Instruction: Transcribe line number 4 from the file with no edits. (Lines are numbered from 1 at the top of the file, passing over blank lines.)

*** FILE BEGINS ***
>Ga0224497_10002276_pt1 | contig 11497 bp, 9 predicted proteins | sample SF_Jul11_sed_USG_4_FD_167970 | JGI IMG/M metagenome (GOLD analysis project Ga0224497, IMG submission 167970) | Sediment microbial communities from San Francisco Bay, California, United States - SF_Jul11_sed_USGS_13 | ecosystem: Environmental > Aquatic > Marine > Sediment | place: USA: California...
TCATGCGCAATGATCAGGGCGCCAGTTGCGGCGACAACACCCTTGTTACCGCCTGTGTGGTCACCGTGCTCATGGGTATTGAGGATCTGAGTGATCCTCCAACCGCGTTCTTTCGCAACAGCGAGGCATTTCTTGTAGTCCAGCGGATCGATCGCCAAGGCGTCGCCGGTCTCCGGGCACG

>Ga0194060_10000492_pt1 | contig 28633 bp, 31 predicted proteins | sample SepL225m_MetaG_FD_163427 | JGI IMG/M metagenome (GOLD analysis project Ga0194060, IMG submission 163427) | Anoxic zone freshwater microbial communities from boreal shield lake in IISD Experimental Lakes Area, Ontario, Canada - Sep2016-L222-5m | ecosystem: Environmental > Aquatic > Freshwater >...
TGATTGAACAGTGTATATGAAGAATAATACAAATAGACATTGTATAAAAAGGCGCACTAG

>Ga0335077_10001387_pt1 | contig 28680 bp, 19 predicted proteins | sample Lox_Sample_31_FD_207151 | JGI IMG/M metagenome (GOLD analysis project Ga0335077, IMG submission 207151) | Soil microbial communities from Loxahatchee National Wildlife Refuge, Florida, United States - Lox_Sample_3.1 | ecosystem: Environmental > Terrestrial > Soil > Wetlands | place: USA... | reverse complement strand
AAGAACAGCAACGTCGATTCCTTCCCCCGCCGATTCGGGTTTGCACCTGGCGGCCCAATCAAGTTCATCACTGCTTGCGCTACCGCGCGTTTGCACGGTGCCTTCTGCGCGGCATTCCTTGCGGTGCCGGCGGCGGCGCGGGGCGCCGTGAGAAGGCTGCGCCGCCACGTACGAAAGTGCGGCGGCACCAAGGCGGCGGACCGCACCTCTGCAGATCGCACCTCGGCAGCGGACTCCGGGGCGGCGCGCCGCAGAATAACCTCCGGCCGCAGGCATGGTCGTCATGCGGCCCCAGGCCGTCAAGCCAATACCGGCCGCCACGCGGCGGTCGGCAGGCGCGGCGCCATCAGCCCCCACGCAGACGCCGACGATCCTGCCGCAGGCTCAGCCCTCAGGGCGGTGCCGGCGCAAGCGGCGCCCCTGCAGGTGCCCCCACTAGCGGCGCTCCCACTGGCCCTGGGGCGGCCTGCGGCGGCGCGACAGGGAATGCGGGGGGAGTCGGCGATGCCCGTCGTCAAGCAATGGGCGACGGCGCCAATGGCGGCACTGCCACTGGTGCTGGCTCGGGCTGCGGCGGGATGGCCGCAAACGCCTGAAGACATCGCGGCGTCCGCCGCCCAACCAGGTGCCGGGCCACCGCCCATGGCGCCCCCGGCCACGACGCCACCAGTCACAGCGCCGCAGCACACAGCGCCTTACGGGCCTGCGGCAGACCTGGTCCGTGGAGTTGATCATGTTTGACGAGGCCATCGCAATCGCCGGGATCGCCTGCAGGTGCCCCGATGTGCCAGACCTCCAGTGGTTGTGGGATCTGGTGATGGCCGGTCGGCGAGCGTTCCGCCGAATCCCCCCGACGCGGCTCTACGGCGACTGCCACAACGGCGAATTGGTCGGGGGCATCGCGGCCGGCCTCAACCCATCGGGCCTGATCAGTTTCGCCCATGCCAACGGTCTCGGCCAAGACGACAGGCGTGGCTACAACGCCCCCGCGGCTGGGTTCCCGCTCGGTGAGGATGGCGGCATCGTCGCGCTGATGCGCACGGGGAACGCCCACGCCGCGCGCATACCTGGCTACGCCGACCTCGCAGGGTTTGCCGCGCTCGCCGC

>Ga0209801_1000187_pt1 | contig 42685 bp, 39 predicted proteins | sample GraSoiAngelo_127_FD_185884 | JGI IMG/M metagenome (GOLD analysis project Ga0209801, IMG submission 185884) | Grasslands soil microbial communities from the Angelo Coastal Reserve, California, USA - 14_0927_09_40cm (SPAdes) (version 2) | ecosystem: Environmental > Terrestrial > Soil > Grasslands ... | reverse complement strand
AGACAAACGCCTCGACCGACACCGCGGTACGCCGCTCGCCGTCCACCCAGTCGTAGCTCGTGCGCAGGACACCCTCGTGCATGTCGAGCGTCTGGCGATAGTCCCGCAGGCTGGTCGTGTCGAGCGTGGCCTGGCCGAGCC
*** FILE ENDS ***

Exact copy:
TGATTGAACAGTGTATATGAAGAATAATACAAATAGACATTGTATAAAAAGGCGCACTAG